June 17, 2024
A pedestrian walks by a sign posted in front of the 23andMe headquarters in Sunnyvale, California. (Image: Justin Sullivan/Getty Images)


Privacy watchdogs in the U.K. and Canada have launched a joint investigation into the data breach at 23andMe last year. 

On Monday, the U.K,’s Information Commissioner’s Office (ICO) and the Office of the Privacy Commissioner of Canada (OPC) announced their investigation into the genetic testing company, saying the organizations will leverage “the combined resources and expertise of their two offices.” 

Last year, 23andMe disclosed a security incident that affected the genetic and ancestry data of 6.9 million users, or roughly half of its overall user base. In its data breach notices, the company said it didn’t detect the hackers’ activities for around five months, from April until September 2023. 23andMe said it only became aware of the account breaches in October 2023, when hackers advertised the stolen data on the unofficial 23andMe subreddit and a well-known hacking forum. 

The stolen data included the person’s name, birth year, relationship labels, the percentage of DNA shared with relatives, ancestry reports, and self-reported location.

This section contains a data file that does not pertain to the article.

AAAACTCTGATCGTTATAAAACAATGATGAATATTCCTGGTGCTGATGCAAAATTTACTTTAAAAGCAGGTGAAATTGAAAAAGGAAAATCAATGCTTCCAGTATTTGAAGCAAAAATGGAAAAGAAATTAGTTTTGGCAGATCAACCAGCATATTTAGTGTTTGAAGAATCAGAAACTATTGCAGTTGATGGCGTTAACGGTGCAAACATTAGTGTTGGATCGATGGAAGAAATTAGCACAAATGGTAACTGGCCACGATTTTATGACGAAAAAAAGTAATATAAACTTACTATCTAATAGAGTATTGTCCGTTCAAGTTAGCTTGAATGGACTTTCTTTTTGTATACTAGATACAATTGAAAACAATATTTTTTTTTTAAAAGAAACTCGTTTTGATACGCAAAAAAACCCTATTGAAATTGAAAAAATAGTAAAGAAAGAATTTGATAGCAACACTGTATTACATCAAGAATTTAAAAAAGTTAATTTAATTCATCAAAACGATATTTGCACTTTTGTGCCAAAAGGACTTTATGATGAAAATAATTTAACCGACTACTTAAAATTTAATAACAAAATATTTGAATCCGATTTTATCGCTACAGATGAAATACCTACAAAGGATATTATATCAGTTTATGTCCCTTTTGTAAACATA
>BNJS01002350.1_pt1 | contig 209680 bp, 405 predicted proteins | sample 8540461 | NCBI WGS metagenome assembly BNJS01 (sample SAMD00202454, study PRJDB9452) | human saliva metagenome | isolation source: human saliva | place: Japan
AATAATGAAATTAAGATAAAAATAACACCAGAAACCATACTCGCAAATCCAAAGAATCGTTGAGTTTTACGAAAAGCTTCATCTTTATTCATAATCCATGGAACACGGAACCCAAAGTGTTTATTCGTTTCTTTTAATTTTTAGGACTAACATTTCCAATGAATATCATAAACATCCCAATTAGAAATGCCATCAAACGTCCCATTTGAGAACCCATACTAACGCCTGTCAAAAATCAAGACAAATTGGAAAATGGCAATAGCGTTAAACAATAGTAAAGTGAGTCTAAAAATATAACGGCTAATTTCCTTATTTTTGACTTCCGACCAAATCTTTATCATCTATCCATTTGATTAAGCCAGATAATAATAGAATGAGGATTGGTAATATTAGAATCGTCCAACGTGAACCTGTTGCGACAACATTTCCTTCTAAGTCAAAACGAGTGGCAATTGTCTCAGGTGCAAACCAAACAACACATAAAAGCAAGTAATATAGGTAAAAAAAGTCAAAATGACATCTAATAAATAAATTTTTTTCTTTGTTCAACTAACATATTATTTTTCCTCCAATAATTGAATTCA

Hackers broke into around 14,000 accounts of 23andMe customers by reusing their passwords from previous breaches, a technique known as password spraying. From those 14,000 accounts, the hackers were able to scrape information on millions of other people because of an opt-in feature called the DNA Relatives, which allowed users to automatically share some of their data with other people who also had opted-in, with the goal of uncovering far-away relatives. That’s how the hackers were able to scrape information on 6.9 million users by only hacking 14,000 accounts. 

In a statement, ICO Commissioner John Edwards was quoted as saying that people “need to trust that any organisation handling their most sensitive personal information has the appropriate security and safeguards in place.” 

“This data breach had an international impact, and we look forward to collaborating with our Canadian counterparts to ensure the personal information of people in the U.K. is protected,” said Edwards. 

The joint U.K.-Canada investigation will look into the scope of information exposed and the potential harm to the victims; whether 23andMe “had adequate safeguards” to protect users’ sensitive data; and whether 23andMe “provided adequate notification” to the ICO and the OPC. 

23andMe spokesperson Andy Kill said in a statement that “23andMe acknowledges the joint investigation announced by the Privacy Commissioner of Canada and the UK Information Commissioner today. We intend to cooperate with these regulators’ reasonable requests relating to the credential stuffing attack discovered in October 2023.”

UPDATE, June 10, 12:53 p.m. ET: This story was updated to include 23andMe’s comment.



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